8. You didn’t really listen.

You may remember me saying this before, but sometimes we listen to our clients (sort of), and sometimes we really hear them. Did the client tell you what her budget was, but you thought “she’s definitely got more money than that”? You didn’t listen. Did he tell you that he has four dogs and then you presented a stunning silk sofa? You didn’t listen. Did the client tell you what issue they had with their business or their life but you had an agenda of what you wanted to coach them on instead, you didn’t listen. The key to having a satisfied customer is listening and then delivering top-notch service on what you heard.

9. You got angry or frustrated because you didn’t manage your thoughts.

Yes, clients can say things that if we allow it, can make us mad, frustrated or sad. But what we need to know and understand, is that their words didn’t actually make us feel a certain way, it’s our thoughts about those words that caused our feelings. That’s right, only we can make ourselves feel a certain way. So what we made those words mean to us is what triggered our feelings. For example if a client said “Oh I thought we were meeting at 10am and it’s 10:15”and we made that mean that they were angry or disappointed or thought we were irresponsible, then we of course we will feel bad and that can lead to an unpleasant situation. We have to be the person in control of our own thoughts and feelings in any situation, even confrontation, with our clients. It is always more pleasant to err on the side of thinking they didn’t mean anything negative. It’s also important to realize, even if they are mad, they can’t make us feel any way, unless we allow it. It’s easy for clients to feel stressed when they are spending a lot of money or making changes personally that put them out of their comfort zone. And yes sometimes they may say things that seem unpleasant. You have to be the calm, cool, and collected person, even when that’s difficult, if you don’t want your emotions hijacked and a lot of time wasted thinking about what they said and what you are making it mean. If you get angry, it will only escalate the situation and add stress to both their life and yours.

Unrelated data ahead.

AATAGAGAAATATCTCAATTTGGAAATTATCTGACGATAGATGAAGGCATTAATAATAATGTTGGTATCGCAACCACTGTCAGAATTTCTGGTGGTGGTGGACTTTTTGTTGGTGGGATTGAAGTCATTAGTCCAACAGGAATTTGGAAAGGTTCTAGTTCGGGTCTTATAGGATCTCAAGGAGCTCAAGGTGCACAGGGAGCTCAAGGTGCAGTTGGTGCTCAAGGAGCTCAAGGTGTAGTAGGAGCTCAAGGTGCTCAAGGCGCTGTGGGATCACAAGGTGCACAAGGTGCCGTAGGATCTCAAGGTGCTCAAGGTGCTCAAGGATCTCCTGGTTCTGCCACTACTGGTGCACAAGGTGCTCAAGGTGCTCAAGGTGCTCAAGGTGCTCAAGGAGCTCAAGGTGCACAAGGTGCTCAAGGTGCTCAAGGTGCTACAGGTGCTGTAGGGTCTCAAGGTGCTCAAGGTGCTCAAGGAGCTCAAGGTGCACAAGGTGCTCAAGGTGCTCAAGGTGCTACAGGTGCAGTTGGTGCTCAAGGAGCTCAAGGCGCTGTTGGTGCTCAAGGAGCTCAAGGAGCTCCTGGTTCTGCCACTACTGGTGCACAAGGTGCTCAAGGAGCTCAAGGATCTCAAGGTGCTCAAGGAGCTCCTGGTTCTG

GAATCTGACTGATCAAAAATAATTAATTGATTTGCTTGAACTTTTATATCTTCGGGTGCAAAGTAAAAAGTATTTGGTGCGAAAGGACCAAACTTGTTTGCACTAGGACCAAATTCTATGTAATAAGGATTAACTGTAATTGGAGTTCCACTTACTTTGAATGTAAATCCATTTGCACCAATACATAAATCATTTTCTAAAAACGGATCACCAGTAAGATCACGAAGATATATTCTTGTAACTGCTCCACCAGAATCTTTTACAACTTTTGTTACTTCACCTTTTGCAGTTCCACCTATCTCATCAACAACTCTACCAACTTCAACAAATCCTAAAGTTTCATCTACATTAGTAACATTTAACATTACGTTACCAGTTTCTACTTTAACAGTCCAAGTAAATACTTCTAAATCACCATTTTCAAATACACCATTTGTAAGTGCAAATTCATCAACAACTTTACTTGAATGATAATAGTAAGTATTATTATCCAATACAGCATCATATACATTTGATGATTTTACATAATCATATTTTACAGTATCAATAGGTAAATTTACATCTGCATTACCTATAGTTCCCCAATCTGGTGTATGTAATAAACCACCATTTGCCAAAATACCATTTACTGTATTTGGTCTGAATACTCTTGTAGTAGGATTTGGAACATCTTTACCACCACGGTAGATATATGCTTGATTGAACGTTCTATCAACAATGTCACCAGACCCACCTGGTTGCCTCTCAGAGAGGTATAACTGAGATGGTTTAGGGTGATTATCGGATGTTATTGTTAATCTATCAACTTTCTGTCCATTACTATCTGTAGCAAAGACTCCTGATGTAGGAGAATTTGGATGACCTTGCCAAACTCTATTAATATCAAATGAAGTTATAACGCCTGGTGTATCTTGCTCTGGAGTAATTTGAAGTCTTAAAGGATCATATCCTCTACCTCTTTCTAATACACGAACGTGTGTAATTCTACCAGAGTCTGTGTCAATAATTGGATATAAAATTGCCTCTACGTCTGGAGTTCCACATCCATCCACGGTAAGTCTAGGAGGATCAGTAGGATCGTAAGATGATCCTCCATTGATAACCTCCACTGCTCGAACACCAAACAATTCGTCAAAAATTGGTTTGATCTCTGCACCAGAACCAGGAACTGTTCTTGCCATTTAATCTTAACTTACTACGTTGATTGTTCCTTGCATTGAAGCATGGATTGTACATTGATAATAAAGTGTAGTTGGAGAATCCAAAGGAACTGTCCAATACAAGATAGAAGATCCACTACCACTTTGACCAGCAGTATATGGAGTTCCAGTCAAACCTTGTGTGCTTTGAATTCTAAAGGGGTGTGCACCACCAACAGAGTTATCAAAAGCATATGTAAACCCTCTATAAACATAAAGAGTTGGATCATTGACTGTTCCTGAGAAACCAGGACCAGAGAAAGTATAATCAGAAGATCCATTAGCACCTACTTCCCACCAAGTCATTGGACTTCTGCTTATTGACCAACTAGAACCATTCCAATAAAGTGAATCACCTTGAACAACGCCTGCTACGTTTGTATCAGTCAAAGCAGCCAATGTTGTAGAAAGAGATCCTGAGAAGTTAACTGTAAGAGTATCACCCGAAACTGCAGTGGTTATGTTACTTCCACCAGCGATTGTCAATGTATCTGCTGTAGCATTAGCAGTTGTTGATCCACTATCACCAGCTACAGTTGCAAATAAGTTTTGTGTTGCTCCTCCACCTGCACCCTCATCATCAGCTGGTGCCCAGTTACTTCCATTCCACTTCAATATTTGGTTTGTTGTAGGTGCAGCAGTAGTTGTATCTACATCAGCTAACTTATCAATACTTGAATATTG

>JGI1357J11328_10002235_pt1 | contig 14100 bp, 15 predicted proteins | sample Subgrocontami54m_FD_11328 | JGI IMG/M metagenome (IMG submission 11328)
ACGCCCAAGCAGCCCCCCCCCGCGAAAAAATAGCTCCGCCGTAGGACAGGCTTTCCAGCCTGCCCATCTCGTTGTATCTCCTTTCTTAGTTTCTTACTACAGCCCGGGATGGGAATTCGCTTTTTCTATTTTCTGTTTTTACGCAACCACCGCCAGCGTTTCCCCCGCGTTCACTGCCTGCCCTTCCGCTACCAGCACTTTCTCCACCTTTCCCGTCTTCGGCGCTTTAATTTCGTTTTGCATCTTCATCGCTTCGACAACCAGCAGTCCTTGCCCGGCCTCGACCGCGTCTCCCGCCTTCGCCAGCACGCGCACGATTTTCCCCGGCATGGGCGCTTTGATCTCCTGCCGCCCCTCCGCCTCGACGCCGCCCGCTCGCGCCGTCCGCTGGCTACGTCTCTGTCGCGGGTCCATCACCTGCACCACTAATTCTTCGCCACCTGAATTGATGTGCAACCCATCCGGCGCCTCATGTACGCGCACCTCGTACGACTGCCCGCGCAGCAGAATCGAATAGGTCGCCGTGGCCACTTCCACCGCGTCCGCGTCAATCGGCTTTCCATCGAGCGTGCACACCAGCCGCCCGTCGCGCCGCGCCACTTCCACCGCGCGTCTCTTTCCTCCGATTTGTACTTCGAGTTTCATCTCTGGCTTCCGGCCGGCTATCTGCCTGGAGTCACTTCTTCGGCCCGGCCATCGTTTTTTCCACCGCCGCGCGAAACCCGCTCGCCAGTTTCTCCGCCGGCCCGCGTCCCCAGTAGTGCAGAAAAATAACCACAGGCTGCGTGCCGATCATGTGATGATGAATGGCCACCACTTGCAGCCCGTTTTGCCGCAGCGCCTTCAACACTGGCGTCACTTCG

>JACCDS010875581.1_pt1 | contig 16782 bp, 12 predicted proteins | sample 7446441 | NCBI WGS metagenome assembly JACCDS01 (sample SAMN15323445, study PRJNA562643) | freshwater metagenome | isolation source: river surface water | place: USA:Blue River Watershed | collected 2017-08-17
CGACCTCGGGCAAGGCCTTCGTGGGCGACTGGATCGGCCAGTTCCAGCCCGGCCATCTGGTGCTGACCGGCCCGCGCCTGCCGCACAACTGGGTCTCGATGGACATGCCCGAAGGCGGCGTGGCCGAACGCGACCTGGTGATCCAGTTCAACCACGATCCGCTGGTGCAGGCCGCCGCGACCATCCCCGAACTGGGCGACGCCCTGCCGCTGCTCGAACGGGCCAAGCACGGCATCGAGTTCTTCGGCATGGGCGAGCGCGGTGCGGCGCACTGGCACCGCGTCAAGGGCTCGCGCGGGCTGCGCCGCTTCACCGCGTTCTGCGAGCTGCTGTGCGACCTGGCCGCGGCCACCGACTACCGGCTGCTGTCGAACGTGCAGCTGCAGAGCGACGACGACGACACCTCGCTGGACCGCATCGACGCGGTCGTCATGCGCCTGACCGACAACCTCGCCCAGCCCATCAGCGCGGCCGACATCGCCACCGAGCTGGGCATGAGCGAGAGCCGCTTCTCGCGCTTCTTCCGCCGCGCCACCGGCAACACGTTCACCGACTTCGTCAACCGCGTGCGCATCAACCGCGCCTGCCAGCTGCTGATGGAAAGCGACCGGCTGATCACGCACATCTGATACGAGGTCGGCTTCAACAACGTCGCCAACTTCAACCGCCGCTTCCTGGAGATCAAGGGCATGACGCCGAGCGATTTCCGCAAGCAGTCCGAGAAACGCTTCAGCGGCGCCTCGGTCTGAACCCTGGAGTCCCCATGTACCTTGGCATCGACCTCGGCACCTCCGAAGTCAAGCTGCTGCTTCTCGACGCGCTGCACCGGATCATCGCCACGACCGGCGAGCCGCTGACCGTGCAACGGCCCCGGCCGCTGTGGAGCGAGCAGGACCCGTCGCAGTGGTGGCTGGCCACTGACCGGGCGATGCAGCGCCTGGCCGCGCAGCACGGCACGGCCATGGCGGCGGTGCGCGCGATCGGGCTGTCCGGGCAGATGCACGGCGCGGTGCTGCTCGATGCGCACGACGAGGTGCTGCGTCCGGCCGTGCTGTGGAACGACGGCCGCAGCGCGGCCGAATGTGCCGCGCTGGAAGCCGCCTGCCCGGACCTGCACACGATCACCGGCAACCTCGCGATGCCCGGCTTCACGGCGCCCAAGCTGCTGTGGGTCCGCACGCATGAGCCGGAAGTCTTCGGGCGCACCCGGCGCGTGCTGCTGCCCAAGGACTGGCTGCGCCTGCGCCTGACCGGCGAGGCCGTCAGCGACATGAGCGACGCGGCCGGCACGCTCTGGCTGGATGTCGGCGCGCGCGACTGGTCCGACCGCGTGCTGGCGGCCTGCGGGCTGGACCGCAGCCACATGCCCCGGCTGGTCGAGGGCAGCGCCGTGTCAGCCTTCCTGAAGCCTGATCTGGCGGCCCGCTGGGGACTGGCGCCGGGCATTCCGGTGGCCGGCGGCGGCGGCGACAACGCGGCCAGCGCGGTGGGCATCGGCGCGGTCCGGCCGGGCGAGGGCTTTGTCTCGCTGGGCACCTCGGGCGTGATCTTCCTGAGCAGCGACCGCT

10. You took it personally.

So the client didn’t like your selections, or she said that your subcontractor didn’t finish the cabinets correctly. Or you’re a coach and she says you didn’t solve her problem or help her feel better. That’s business, not a personal attack on you. And even if it was mean as a criticism, so what? That’s business and life! Yes, you sweated for hours over the selections and you love every single one, and maybe that subcontractor is your favorite cousin. Or you know that you gave the client the best tools and information you possibly could to help them help themselves in finding a solution to their problems, they just didn’t use it to do the hard work on themselves. Likely the client isn’t saying you’re an idiot if they point out a problem or say they want something different. It’s business, not a judgment on you as a person. But even if it is, that’s their belief, not yours. The less you take things personally, the more you’ll be able to guide your client to the right thing. And at the end of the day, you can’t make someone feel a certain way, other than yourself. So if they go home mad, as long as you provided great service, there is nothing you can do about how they feel, so as Taylor Swift would say…”shake it off”.

So out of these 10 areas, how did you score?

Are there ways that you can help avoid the crazy in your projects or help your clients be less challenging? Make a plan for implementing these tips to make your business better this year. And let me know in the comments section below which points resonated with you the most.